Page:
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FTSE 350 boards hit gender diversity goals, but executive pipeline looks weak

By Jessica Tasman-Jones

This article is brought to you by Agenda, an FT Specialist publication that focuses on corporate boards

Water company Severn Trent is set to become the first FTSE 100 company to have an all-women line up in its top leadership when Helen Miles becomes chief financial officer designate next month. Christine Hodgson has been chair since April 2020, while Liv Garfield has been chief executive officer for almost a decade.

Severn Trent is one of only seven FTSE 100 companies with more women than men on its board. A further eight FTSE 100 companies have achieved gender parity at board level.

The UK’s largest listed companies have made great progress on gender diversity on boards. Last month, the FTSE Women Leaders Review revealed its target of achieving 40 per cent female directors in the FTSE 350 by 2025 had been reached three years early.

Women hold 40.2 per cent of board roles in FTSE 350 companies – up from just 9.5 per cent in 2011, according to the report. The UK – which uses voluntary targets – is ranked second globally, only behind France where there are mandated quotas.

But there is still work to be done. In the FTSE 100, a fifth of chairs (19 per cent) and 37 per cent of senior independent directors (SIDs) are female, the report finds.

Progress is slower in executive roles too. There are only nine female chief executives leading FTSE 100 companies and 21 leading FTSE 350 companies. Overall, 33.5 per cent of FTSE 350 leadership teams, which includes the executive committee and their direct reports, are female, according to the review.

The FTSE Women Leaders Review has voluntary targets in these areas. By the end of 2025, they want at least 40 per cent of leadership teams in the FTSE 350 to be female and for there to be at least one female in the role of chair or SID, and/or a woman as chief executive officer or finance director.

The UK is a positive outlier in terms of the effectiveness of its soft mandates, says Audrey Kaplan, lead portfolio manager at asset manager Robeco. An OECD report published last year said mandates are more likely to be reached than recommendations.

And the UK is no better at getting women into the senior executive and management positions – where they can make the most performance contributions – than countries with hard mandates, she adds.

Scrutiny of gender diversity has been critical to UK boards meeting targets, says Mary Walsh, a communications advisor to the FTSE Women Leaders Review.

Such oversight will be increasing in the UK as boards with reporting periods after April 2022 will need to meet Financial Conduct Authority rules requiring disclosure about diversity metrics in annual reports. Companies must "comply or explain” if their boards lack 40 per cent women directors, one ethnic minority board member and a woman in either the chair, SID, chief executive or chief finance officer role.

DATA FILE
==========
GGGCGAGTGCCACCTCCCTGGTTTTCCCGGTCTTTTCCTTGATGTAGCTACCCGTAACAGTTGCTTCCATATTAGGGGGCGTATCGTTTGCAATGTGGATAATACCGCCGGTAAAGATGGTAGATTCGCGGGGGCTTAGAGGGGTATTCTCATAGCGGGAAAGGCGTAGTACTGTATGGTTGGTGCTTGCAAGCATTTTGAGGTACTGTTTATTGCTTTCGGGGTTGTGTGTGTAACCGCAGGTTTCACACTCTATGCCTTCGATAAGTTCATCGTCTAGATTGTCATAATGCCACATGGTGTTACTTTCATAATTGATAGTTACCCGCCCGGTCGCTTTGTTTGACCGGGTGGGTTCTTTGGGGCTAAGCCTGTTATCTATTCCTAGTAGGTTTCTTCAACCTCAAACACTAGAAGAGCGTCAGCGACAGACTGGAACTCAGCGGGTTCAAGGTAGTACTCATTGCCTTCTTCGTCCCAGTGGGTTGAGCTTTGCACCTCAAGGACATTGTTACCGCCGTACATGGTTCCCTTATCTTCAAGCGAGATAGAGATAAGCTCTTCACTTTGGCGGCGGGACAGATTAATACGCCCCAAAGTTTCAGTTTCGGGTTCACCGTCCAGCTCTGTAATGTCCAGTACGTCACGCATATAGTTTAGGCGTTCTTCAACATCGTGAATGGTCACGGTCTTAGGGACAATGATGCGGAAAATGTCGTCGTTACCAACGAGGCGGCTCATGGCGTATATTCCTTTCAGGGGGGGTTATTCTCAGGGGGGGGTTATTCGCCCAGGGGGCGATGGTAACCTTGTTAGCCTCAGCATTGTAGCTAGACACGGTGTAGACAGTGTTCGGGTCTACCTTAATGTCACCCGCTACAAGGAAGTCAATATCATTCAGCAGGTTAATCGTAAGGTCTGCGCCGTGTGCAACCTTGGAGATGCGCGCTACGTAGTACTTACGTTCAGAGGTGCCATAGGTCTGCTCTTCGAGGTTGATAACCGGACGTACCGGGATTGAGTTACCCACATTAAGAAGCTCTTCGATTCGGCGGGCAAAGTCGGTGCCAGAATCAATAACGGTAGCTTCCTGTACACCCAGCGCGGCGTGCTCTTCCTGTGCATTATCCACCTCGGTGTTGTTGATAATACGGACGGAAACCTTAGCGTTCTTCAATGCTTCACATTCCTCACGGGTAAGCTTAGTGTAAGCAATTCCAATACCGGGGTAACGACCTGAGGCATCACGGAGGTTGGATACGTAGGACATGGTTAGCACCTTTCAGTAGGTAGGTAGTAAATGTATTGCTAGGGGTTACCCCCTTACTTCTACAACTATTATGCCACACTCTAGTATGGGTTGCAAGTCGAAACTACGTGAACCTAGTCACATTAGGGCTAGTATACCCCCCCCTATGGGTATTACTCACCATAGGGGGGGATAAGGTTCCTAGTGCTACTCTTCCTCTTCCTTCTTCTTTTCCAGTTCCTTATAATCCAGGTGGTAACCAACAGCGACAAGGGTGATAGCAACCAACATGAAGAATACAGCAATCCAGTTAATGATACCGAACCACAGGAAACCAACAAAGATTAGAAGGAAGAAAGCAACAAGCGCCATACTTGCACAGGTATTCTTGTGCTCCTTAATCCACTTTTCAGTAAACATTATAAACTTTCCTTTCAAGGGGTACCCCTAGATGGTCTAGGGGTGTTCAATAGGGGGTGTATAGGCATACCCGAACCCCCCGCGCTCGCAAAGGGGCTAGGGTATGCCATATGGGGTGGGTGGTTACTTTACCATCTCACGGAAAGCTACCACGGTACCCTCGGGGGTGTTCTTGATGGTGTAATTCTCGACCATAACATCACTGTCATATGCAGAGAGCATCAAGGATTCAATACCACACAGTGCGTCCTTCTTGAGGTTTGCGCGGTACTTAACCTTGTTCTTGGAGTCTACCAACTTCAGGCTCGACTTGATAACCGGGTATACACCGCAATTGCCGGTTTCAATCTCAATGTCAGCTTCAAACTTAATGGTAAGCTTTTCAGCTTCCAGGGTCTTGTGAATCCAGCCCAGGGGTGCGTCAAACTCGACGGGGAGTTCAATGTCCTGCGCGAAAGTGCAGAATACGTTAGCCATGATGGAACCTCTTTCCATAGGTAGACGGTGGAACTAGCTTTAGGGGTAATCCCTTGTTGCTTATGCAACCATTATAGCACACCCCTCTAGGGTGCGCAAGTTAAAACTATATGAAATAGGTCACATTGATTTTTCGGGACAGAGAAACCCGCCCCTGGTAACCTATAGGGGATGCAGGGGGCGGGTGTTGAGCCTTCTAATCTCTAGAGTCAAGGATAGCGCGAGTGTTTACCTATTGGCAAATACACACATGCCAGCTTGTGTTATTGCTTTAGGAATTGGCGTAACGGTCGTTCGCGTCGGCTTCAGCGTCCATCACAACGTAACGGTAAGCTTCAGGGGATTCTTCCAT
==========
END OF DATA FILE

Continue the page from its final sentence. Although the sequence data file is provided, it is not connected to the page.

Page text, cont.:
Listed companies must also include a “numerical table on the diversity of their board and executive management by gender and ethnicity.”

The FCA rules have implications for compliance, reputation, ESG and companies’ ability to attract funding so boards should be involved in discussions about disclosure, says Gavin Haran, head of policy for asset management at Macfarlanes.

Proxy adviser ISS says it will consider recommending shareholders vote against the chair of the nomination committee or another relevant director if companies do not meet the voluntary targets set out by the FCA.

Women employees drop off as you get closer to c-suite roles, says Kaplan. Robeco would welcome transparency about female representation at each level of the company and a commitment for the gender proportion at every level to match the one below, she says.

Mentoring, flexible work, paid parental leave, diverse recruitment processes, diversity and inclusion training and holding managers accountable through key performance indicators are all examples of policies companies might consider to achieve that, she notes.

Vodafone's general counsel and company secretary Maaike De Bie says the group did not set a target for diversity on its board, although it used inclusive recruitment practices. The company has, however, set a goal of 40 per cent gender diversity in leadership and management roles by 2030 and 25 per cent ethnic diversity for its senior leadership team, says De Bie. Those figures were 33 per cent and 18 per cent at the end of the last financial year.

Diageo aims for its leadership to be 50 per cent women and 45 per cent from ethnically diverse backgrounds by the end of this decade, according to a spokesperson from the company. It tries to make its female non-executive directors visible to its workforce and diversity metrics are included in its long-term incentive plans, they added.

The proportion of women on boards could be at a tipping point to drive change in the executive, says Vimmi Singh, a leadership coach and experienced director.

"If I am the only woman or minority on a board, I have a seat but not necessarily enough support to push for change,” she says. “... You need some critical mass and so success with this 40 per cent representation of women on boards sounds promising.”

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